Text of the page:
Soto’s team and a team led by Daisy Bougard of the French Blood Establishment in Montpellier, France ran the test on blood samples from variant Creutzfeldt-Jakob disease patients in the U.K. and France. The two teams used slightly different methods, but the basic idea was the same: the test essentially mimics the progression of the disease in an accelerated, artificial environment. First the prion proteins are separated from the blood and combined with normal proteins, which take on an abnormal shape, forming aggregate clumps. Then, the aggregates are pulled apart and recombined with more normal proteins. The process is repeated over and over again, in effect replicating the prion proteins until very small quantities are amplified enough to be easily detected. If there are no prions present in the blood, nothing happens.
Between the two studies, the test was able to identify a total of 32 cases of variant Creutzfeldt-Jakob disease with 100% percent accuracy, and there were no false positives among the 391 controls, which included regular blood donors, patients with a different form of Creutzfeldt-Jakob disease, and patients with other neurological diseases. In addition, Bougard’s group was able to diagnose variant Creutzfeldt-Jakob disease in the blood of two patients 1.3 and 2.6 years before they developed clinical symptoms. The results not only confirm that the test can accurately diagnose the disease, but also suggest that it may be able make the diagnosis before patients develop symptoms, which could be particularly important in places like the U.K. with a large number of silent carriers. The test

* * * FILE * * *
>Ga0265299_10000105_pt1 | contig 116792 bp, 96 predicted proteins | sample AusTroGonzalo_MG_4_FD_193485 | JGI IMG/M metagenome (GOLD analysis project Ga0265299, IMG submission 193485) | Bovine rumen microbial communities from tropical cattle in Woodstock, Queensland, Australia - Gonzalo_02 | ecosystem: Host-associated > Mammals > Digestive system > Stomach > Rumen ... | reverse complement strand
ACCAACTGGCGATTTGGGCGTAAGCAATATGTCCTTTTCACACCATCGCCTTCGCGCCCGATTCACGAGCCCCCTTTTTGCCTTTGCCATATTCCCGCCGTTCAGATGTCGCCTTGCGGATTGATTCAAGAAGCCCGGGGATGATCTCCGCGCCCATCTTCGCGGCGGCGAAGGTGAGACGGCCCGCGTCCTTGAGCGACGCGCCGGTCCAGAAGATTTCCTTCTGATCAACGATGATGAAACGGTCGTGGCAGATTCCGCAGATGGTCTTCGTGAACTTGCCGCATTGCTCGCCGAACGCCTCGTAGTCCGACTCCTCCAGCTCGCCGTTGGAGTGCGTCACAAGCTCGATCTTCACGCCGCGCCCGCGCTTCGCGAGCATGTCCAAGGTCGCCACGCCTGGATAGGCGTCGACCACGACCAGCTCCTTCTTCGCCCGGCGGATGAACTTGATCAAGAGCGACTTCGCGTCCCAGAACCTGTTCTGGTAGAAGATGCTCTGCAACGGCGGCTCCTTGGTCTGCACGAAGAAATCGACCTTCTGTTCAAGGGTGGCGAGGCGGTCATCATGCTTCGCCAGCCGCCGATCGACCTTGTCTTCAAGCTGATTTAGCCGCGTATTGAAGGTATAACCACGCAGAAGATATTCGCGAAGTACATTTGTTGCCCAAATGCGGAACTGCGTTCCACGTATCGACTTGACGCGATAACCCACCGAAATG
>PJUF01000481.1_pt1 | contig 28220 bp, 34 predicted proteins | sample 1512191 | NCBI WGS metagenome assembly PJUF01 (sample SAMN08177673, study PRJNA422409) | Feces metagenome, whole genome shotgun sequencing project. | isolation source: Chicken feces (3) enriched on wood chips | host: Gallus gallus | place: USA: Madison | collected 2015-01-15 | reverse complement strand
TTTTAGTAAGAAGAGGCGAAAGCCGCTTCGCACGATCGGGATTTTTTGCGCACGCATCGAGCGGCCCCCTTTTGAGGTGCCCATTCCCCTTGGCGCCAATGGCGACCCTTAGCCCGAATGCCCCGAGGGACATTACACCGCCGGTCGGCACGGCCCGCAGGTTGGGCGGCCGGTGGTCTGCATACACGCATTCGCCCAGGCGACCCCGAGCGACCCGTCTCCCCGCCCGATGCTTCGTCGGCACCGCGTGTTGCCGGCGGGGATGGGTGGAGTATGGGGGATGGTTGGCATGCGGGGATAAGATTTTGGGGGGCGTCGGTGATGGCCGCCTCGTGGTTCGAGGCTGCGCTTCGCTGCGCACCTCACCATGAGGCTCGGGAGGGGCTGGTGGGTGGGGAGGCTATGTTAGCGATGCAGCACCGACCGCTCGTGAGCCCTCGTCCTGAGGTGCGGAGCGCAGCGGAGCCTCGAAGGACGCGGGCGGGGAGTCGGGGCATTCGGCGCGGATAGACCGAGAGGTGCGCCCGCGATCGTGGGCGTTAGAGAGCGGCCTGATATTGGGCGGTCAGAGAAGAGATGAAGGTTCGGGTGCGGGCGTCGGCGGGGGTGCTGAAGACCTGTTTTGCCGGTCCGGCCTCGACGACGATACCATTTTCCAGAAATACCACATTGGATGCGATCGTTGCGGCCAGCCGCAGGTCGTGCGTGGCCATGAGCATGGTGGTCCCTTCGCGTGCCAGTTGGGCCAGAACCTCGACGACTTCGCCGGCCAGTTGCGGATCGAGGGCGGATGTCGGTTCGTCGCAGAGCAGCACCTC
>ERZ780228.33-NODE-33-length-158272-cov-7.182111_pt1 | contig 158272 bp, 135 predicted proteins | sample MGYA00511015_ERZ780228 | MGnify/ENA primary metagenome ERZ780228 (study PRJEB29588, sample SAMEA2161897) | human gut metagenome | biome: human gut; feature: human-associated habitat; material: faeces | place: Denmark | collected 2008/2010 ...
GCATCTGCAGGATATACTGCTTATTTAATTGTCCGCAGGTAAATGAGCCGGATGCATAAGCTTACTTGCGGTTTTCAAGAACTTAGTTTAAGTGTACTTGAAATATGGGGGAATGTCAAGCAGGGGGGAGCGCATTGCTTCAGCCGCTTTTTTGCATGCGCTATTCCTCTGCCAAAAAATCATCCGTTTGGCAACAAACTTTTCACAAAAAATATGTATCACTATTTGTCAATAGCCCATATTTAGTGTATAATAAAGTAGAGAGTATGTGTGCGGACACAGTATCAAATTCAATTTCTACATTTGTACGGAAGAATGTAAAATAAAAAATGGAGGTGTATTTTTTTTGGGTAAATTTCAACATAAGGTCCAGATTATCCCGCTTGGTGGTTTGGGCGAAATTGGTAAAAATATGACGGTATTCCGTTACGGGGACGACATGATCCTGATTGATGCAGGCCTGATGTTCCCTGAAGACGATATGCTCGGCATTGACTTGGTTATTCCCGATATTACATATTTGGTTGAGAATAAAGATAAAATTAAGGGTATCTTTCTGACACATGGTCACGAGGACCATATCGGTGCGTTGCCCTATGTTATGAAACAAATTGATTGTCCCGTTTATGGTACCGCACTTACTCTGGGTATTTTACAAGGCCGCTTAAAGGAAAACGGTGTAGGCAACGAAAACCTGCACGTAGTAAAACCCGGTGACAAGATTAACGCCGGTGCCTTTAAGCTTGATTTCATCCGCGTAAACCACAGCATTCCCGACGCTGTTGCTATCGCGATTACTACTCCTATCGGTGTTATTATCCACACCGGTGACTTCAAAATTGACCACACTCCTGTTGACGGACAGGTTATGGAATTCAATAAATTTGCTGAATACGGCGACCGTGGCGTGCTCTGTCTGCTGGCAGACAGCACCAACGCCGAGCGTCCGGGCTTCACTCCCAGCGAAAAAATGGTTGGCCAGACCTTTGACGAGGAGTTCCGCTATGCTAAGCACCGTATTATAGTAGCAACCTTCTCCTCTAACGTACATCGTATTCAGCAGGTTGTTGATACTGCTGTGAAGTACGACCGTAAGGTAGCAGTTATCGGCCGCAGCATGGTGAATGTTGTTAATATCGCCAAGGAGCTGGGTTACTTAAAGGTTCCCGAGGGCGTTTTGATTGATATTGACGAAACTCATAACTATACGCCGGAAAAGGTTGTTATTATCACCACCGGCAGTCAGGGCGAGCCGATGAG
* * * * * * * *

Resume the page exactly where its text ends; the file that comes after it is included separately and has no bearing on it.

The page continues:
will “improve the safety of our blood supply [by eliminating] any blood samples that may be potentially contaminated with prions,” says Soto, “which will in turn diminish the possibility of people getting infected, and eventually developing this fatal disease.”
Soto founded a startup called Amprion to develop the technology. The company is currently working on optimizing the test and obtaining approval in the United States and Europe to use it for blood screening. Soto expects it to be commercially available within one to two years.